For easier peaks – up to 8 pr guide




Bispen S-ridge5 days of climbing in Romsdalen will guarantee you to give you a unique experience. Rock climbing down in the valley and long climbs in the mountains gives a good combination for your holiday.


Schedule: Private booking

Duration: 5 days

Difficulties: You don’t need any climbing experience, but you should be in normal good shape and be used to walking in the mountains.

Ratio: Up to 3 clients on 1 guide, depending on the difficulties. One or two clients are the best, three clients limites what we can do.

DAY-BY-DAY (suggestion):

Day 1: Rock climbing at Hornaksla

Day 2: Ascent of Vengetind

Day 3: Multi-pitch climbing on Norafjell

Day 4: Ascent of Kvanndalstind and Thorshammeren

Day 5: Ascent of Romsdalshorn




Kvanndalstind SummitA three day climbing adventure in Romsdalen. We can climb on multi-pitch routes down in the valley or climb peaks such as Romsdalshorn, Vengetind, Kvanndalstind, Juratind or many more.

Contact me for more info aboute what to do.


Schedule: Private booking

Duration: 3 days of climbing

Difficulties: You don’t need any climbing experience, but you should be in normal good shape and be used to walking in the mountains.

Ratio: Up to 3 clients on 1 guide, depending on the difficulties. One or two clients are the best, three clients limites what we can do.

DAY-BY-DAY (suggestion):

Day 1: Rock climbing at Hornaksla

Day 2: Ascent of Romsdalshorn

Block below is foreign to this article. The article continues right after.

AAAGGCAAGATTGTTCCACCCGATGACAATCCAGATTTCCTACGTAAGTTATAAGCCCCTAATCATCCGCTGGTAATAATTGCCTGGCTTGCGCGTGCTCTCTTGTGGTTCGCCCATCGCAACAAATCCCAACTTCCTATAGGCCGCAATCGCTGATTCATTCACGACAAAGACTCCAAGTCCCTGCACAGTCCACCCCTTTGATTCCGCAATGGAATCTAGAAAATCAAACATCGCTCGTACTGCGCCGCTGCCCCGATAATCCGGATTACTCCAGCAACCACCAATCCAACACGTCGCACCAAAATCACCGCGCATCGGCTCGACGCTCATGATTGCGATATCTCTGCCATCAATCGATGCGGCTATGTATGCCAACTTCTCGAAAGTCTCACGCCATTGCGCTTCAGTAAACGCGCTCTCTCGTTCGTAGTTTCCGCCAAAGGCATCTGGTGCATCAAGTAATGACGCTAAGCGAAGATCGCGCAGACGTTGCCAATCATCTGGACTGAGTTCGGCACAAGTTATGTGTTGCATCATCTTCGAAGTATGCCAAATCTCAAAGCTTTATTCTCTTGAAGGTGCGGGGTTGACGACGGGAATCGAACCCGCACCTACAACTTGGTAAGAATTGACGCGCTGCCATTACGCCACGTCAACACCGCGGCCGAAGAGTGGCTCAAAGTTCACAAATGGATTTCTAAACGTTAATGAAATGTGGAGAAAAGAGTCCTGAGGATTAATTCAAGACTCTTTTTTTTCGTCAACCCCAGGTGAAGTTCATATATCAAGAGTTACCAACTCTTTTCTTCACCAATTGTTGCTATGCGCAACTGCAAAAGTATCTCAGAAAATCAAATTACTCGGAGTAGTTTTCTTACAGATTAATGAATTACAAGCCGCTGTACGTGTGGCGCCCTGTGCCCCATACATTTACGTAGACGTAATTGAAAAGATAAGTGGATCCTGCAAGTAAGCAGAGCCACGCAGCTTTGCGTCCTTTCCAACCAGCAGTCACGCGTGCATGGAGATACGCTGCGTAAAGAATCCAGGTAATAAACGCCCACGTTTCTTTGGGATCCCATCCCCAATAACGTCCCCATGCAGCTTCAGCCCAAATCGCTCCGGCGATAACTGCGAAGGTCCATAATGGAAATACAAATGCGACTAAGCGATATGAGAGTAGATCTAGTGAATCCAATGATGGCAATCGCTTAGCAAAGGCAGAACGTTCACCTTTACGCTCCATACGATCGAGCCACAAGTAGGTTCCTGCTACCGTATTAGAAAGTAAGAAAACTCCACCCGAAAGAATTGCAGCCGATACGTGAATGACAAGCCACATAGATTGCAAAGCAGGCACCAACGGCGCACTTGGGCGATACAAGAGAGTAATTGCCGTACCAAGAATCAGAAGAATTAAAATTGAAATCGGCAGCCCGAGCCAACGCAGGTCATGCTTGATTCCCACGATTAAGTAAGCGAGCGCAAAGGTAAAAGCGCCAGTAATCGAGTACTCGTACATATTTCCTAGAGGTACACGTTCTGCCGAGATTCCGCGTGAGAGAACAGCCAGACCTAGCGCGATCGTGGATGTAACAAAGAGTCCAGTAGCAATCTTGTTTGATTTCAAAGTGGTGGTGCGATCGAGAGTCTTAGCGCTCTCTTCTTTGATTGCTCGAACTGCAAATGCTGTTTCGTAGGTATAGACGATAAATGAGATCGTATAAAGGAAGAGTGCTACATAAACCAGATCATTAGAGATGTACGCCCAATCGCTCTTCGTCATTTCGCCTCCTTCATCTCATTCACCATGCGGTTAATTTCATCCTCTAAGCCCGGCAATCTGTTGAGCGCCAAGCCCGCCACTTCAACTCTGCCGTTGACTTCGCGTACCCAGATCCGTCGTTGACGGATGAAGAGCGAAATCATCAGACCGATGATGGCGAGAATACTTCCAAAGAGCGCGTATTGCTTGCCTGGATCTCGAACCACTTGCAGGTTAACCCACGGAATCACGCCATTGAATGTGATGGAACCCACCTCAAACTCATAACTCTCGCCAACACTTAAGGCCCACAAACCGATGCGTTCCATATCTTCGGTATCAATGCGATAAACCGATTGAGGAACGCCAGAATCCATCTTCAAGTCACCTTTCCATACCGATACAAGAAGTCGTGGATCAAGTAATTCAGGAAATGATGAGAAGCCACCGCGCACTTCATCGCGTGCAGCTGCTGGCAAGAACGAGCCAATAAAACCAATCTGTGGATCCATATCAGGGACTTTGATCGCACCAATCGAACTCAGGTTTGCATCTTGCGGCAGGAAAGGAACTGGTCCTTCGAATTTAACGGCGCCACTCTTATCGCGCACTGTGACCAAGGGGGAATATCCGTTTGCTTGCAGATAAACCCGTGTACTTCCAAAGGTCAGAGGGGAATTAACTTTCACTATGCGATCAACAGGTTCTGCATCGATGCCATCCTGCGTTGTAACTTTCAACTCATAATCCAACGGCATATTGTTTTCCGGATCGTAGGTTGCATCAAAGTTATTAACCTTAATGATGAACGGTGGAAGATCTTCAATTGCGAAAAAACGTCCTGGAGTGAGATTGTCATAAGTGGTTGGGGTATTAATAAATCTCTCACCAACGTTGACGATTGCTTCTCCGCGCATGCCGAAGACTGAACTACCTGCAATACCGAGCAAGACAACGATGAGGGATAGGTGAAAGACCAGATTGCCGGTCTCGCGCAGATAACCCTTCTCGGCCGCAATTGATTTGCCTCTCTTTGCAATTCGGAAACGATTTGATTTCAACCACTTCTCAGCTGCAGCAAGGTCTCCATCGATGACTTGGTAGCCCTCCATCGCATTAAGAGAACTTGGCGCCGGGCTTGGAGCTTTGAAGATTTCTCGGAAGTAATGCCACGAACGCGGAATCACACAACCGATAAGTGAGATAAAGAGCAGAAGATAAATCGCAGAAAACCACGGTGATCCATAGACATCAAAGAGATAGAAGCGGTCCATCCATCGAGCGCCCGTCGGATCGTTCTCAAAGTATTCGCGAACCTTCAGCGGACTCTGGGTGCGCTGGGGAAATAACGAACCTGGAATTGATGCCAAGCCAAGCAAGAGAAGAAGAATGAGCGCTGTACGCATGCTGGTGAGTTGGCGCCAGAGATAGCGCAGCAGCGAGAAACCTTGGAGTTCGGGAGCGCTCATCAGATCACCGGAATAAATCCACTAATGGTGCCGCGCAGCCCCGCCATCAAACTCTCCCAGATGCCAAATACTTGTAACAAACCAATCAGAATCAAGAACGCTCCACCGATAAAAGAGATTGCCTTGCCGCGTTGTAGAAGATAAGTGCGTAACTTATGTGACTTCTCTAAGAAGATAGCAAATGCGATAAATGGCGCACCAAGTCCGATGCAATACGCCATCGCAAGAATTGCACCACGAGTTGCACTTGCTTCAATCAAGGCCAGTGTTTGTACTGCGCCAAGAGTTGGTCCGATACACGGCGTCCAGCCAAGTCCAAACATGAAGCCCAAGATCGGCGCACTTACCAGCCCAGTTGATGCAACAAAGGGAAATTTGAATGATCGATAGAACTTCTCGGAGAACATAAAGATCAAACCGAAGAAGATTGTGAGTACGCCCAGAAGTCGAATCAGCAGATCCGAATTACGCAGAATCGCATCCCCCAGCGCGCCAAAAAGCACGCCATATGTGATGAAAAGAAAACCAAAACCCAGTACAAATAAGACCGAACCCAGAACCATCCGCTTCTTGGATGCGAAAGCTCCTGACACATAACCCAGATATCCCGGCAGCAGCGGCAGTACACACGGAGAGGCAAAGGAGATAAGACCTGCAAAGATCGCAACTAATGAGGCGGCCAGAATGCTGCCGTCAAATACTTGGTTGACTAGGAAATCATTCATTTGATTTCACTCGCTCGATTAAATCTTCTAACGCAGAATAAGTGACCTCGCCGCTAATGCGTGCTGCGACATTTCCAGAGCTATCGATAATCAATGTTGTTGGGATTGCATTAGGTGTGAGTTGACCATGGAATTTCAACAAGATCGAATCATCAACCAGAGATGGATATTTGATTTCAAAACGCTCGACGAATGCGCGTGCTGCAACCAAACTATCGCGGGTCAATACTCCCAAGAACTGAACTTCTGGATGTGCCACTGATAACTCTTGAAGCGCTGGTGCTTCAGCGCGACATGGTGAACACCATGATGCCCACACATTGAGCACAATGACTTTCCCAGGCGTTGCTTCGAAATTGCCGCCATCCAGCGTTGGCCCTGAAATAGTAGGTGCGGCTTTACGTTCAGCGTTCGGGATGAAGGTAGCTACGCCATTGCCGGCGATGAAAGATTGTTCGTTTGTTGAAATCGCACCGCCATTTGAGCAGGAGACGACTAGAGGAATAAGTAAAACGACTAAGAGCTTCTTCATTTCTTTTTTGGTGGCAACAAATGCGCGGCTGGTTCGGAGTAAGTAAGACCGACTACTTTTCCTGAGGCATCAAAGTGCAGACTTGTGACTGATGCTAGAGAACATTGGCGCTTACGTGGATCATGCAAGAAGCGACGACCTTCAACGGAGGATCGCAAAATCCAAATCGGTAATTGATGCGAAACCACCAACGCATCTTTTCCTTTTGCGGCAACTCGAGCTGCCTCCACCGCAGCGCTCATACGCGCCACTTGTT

Day 3: Ascent of Vengetind or Kvanndalstind



DrømmediederetDrømmediederet on Store Vengetind is maybe one of the best routes for it’s grade in Norway. The climbing is super-fun and situated on the highest mountain in Romsdalen the surroundings are breathtaking.


Routes: Drømmediederet

Schedule: Private booking

Duration: 1 day, 9-11 hours

Best season: June to September

Difficulties: You must be in good shape, used to move in exposed terrain and you most be able to follow Norwegian grade 5-.

Ratio: Up to 2 clients on 1 guide.

If we have not climbed together before I would recommend a preparation-climb/ training day prior to the ascent.



Romsdalshorn is one of the most famous mountains in Norway. The history of the first (and second) ascent, the shape of the mountain and the 1500 vertical meters down to the valley floor on the west, makes this a ultra classic, like Matterhorn in the Alpes. And the view of the Trollwall, across the valley, is breathtaking.

For those of you who are not used to climbing or moving in exposed terrain – get ready to be impressed!


Routes: Nordveggen or Halls-renne

Schedule: Private booking

Duration: 1 day, 7-9 hours

Best season: June to September

Difficulties: You don’t need any climbing experience, but you should be in normal good shape and be used to walking in the mountains. If you have never climbed before, I would recommend a short introduction to climbing the evening prior to the ascent.

Ratio: Up to 2 clients on 1 guide.



ThorshammerenRomsdalen is famous for it’s great climbing and spectacular mountains all over the world. Here you find everything from small crags to big mountain routes.

Do you want to ascent one of the famous peaks Romsdalshorn, Vengetind or Kvanndalstind, or maybe you want to climb long and moderat multi-pitch routes down in the valley. Or do you want to do easy hikes to exposed summits? There is something for everyone!

Where: Romsdalen – West coast of Norway

When: Medio May to September

Programs: I can arrange different programs that suites you’re level and desires. In addition to toures and programs mentioned below, I can also guide other mountain and climbs. Contact me for more info!

Difficulties: All levels


For climbing – 1-3 pr guide